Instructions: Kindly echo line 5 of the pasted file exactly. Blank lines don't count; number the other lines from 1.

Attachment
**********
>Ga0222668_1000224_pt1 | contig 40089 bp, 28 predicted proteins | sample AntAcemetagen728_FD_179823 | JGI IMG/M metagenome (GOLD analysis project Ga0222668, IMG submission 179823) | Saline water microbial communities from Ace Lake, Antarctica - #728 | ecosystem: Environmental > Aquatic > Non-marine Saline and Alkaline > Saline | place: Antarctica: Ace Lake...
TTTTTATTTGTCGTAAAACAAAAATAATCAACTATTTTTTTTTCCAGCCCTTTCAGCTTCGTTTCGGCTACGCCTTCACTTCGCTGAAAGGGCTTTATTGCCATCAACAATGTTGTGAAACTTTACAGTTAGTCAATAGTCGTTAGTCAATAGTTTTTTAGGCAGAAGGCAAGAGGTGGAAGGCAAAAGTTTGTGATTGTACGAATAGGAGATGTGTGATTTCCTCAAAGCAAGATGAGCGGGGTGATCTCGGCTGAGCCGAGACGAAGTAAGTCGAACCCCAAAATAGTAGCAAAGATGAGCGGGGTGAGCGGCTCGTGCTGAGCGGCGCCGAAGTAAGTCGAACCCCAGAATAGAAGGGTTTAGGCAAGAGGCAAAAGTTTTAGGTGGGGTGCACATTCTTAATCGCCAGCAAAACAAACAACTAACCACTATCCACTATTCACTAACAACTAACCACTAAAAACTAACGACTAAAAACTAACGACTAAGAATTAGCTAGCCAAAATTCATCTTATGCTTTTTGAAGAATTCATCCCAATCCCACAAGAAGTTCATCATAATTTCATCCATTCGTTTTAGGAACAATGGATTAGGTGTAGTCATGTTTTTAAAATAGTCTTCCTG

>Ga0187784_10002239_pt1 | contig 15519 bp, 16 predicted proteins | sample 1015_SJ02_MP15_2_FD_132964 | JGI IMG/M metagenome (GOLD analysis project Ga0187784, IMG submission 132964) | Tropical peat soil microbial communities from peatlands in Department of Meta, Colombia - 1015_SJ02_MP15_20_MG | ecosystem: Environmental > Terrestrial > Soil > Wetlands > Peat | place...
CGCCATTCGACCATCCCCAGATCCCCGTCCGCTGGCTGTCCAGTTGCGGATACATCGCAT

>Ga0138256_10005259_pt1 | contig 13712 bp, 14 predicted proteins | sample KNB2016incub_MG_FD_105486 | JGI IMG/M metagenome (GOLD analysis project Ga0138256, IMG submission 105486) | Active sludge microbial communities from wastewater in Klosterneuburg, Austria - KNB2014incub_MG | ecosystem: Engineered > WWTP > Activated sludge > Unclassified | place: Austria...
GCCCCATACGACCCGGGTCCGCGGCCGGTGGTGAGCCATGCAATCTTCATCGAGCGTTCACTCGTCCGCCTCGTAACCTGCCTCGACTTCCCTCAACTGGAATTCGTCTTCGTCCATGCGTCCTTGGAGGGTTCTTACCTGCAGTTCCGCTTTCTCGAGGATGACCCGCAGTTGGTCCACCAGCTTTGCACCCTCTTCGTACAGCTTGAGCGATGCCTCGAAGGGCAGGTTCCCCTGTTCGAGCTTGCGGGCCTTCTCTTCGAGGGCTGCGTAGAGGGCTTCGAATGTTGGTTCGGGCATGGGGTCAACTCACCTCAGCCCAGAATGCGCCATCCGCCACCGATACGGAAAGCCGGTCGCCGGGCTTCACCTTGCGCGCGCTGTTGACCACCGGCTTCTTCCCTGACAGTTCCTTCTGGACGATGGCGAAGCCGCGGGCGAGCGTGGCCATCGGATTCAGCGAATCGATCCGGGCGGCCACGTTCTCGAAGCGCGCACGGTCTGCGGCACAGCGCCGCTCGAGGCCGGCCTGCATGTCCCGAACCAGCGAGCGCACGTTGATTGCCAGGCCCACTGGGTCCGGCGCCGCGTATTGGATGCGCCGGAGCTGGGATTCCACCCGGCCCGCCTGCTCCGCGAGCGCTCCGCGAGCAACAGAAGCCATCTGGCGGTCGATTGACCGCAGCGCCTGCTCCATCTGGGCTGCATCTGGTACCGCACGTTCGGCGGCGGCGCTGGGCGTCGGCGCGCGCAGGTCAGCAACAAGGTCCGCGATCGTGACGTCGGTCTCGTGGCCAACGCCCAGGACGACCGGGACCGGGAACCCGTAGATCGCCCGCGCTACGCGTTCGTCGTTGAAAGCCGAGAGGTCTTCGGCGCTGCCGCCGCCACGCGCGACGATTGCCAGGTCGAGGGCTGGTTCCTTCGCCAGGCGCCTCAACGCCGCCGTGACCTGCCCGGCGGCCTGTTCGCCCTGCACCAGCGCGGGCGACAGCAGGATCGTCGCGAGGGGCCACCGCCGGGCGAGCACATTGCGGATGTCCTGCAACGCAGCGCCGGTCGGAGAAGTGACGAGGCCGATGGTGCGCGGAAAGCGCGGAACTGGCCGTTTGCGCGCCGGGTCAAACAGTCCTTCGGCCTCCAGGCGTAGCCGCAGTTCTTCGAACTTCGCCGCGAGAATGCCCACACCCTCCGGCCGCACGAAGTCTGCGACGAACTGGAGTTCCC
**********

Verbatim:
>Ga0138256_10005259_pt1 | contig 13712 bp, 14 predicted proteins | sample KNB2016incub_MG_FD_105486 | JGI IMG/M metagenome (GOLD analysis project Ga0138256, IMG submission 105486) | Active sludge microbial communities from wastewater in Klosterneuburg, Austria - KNB2014incub_MG | ecosystem: Engineered > WWTP > Activated sludge > Unclassified | place: Austria...